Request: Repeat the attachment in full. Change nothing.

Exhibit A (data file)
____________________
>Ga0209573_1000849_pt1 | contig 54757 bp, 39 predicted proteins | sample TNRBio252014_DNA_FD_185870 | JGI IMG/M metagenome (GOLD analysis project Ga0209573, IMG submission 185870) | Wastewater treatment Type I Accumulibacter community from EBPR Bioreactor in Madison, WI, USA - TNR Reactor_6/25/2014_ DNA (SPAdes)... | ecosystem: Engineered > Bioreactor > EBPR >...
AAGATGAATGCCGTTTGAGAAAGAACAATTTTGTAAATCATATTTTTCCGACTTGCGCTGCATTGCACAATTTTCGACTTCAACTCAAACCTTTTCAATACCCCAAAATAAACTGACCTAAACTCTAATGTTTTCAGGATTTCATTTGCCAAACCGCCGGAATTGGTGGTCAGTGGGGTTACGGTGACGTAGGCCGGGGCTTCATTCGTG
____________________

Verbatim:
>Ga0209573_1000849_pt1 | contig 54757 bp, 39 predicted proteins | sample TNRBio252014_DNA_FD_185870 | JGI IMG/M metagenome (GOLD analysis project Ga0209573, IMG submission 185870) | Wastewater treatment Type I Accumulibacter community from EBPR Bioreactor in Madison, WI, USA - TNR Reactor_6/25/2014_ DNA (SPAdes)... | ecosystem: Engineered > Bioreactor > EBPR >...
AAGATGAATGCCGTTTGAGAAAGAACAATTTTGTAAATCATATTTTTCCGACTTGCGCTGCATTGCACAATTTTCGACTTCAACTCAAACCTTTTCAATACCCCAAAATAAACTGACCTAAACTCTAATGTTTTCAGGATTTCATTTGCCAAACCGCCGGAATTGGTGGTCAGTGGGGTTACGGTGACGTAGGCCGGGGCTTCATTCGTG